And the number of people — now armed with cellphone pictures and directions from human traffickers — trying to get out of the World of Disorder into the World of Order is at all-time highs, producing nationalist/populist backlashes in America and Europe.
This is all new and accelerating. But the big Western parties that dominated politics since World War II tended to be built around a set of rather stable left-right binary choices: the interests of capital versus labor; big government, high regulation versus small government, low regulation; a more closed national outlook hostile to free trade and immigration versus a more open internationalist outlook open to free trade and immigration; social norms to be embraced and social norms to be banned, like gay marriage and abortion; and economic growth versus environmental protection.
Ruling and opposition parties tended to be combinations of these big binary choices. But nowadays they just can’t contain and balance many of the new choices that parties, citizens, companies and communities have to make to thrive amid all these climate changes.
If I work at a steel mill and am a member of the steel union Monday through Friday — but on Saturday I drive for Uber and on Sunday I rent out my spare bedroom on Airbnb — are my interests with capital or labor, with more government regulation or less?
If I am a regional electric utility led by Republicans for decades — but am now investing in wind and solar because they’ve become cheaper than new coal and my customers are demanding climate-protecting clean energy — am I for Trump’s tariffs on the cheap Chinese solar panels and his efforts to force me to keep using coal?
Which party has a plan to pay for education in an era when lifelong learning is now vital for lifelong employment? How do we fund the kind of “perpetual education” that The Washington Post reported on recently, like the University of Michigan’s Ross School of Business, which just “launched a scholarship program that pays for graduates to take classes there forever, and the number of students is slowly growing.”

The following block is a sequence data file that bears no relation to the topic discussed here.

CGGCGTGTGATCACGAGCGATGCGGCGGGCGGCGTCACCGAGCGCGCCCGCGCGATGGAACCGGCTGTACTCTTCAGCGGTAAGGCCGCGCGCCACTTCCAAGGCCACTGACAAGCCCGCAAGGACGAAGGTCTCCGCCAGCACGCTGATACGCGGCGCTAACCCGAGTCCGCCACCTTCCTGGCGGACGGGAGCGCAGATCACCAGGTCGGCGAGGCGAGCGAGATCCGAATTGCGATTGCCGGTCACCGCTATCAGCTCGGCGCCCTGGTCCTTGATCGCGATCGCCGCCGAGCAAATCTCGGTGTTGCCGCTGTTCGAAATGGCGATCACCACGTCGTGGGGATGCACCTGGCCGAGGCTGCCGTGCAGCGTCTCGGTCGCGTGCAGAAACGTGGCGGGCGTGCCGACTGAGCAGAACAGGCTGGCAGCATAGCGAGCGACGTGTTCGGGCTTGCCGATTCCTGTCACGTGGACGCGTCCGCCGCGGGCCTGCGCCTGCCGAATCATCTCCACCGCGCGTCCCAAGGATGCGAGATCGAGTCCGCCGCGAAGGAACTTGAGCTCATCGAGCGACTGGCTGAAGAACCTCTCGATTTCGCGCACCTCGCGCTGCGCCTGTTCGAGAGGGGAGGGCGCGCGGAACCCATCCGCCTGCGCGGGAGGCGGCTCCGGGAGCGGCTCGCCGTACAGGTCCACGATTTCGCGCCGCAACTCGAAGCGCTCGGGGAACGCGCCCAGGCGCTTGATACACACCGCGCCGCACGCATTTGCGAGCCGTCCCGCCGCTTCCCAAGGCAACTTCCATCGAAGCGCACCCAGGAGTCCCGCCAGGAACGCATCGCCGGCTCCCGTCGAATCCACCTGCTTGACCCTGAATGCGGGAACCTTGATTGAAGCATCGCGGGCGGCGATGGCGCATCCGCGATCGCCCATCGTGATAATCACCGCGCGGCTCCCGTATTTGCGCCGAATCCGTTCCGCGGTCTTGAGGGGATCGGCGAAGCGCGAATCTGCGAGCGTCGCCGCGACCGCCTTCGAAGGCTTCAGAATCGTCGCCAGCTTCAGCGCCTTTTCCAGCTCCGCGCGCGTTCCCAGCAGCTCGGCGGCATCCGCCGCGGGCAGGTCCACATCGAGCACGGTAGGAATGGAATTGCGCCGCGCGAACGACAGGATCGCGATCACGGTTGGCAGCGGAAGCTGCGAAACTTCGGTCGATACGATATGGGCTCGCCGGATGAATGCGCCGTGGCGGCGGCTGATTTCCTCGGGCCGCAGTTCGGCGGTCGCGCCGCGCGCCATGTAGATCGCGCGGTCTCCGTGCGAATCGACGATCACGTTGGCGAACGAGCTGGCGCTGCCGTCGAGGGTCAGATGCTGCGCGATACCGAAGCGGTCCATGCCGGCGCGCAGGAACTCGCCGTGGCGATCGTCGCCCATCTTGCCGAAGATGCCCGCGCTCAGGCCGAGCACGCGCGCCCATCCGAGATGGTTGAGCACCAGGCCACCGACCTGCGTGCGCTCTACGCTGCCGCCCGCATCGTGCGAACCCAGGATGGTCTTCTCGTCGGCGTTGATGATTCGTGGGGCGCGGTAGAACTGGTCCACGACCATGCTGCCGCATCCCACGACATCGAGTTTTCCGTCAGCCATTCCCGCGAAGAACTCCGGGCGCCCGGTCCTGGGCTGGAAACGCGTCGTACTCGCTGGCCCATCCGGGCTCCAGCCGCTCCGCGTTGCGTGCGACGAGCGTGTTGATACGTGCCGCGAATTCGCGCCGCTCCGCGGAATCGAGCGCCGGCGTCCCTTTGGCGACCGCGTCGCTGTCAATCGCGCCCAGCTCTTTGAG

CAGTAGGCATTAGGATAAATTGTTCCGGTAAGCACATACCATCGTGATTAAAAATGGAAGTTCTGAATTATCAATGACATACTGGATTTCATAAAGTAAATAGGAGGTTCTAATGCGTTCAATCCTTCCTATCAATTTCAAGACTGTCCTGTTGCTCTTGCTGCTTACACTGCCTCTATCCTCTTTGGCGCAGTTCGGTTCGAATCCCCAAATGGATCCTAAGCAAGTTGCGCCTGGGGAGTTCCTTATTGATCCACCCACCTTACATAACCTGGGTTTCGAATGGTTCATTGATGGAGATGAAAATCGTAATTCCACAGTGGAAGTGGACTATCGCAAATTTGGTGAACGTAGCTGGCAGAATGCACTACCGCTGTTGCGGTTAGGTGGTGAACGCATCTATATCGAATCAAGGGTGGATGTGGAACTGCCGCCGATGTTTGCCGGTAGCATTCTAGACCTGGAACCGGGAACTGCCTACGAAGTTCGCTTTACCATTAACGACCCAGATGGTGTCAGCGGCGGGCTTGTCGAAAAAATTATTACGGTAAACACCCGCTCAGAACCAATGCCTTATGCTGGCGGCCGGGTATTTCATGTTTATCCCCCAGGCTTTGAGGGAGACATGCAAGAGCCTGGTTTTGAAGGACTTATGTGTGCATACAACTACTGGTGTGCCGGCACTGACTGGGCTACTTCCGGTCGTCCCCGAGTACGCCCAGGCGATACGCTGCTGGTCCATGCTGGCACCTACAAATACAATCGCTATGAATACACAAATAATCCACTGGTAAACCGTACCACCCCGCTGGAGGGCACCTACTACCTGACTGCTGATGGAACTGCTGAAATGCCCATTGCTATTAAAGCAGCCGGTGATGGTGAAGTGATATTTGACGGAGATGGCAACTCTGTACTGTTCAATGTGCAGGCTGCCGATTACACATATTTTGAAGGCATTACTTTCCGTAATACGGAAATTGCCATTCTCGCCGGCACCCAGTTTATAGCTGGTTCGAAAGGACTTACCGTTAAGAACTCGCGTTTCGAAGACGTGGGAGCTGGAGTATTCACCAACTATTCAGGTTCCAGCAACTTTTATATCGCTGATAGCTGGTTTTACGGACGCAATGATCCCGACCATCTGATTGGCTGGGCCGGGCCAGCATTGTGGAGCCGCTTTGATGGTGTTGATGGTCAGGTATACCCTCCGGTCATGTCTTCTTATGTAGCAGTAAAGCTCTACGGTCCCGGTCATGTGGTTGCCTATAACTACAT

I detest Trump’s policy of separating immigrant kids from their parents. But how do Democrats think we’re going to manage the flow from the World of Disorder? In its annual report last week, the United Nations refugee agency said there is a record-high 68.5 million migrants, including 25 million refugees, wandering the world. And how do Republicans think we’re going to keep these people in their homes when Trump opposes all climate change mitigation and family-planning assistance for the developing world and most foreign aid?
These old knee-jerk positions won’t work anymore. We can’t just wall ourselves off, and we can’t just take in all the tired and poor who now want to come. Just as we had a Marshall Plan to stem the spread of Communism in Europe after World War II, we now need something similar to stem the spread of disorder coming from the south and help people stay at home. It will require wholly new ways of thinking about geopolitics, and neither of our traditional parties is doing that.
One can see three different broad approaches playing out in response to these very new, complex political choices. One is leaders who want to build walls, against change and immigrants, who galvanize support by generating tribal solidarity.
A second you can see in Macron or in Hillary Clinton’s presidential campaign website. They offer a smorgasbord of technocratic-pragmatic solutions — many of which make a lot of sense but lack any emotional grip on voters.
The third approach is the one that you can see emerging organically in certain towns and communities across America. It is highly pragmatic in its approach to problem-solving but fosters solidarity not by conjuring old party loyalties or a new tribalism. It generates its idealism and solidarity instead through the trust and bonds of friendship that come from doing big hard things together in the community.
I call these community-led projects complex adaptive coalitions — where business, labor, educators, philanthropists, social entrepreneurs and mayors are all working together to build more adaptive local citizens and companies, and setting aside traditional party affiliations to do so.
They are not waiting for Washington or their state governments, but are acting in their own local collective self-interest, nurturing adaptation from the bottom up.
These efforts are the most hopeful things happening in America today.
In next week’s column I’ll take you to one of places the approach is working best: Lancaster, Pa.
This content was originally published here.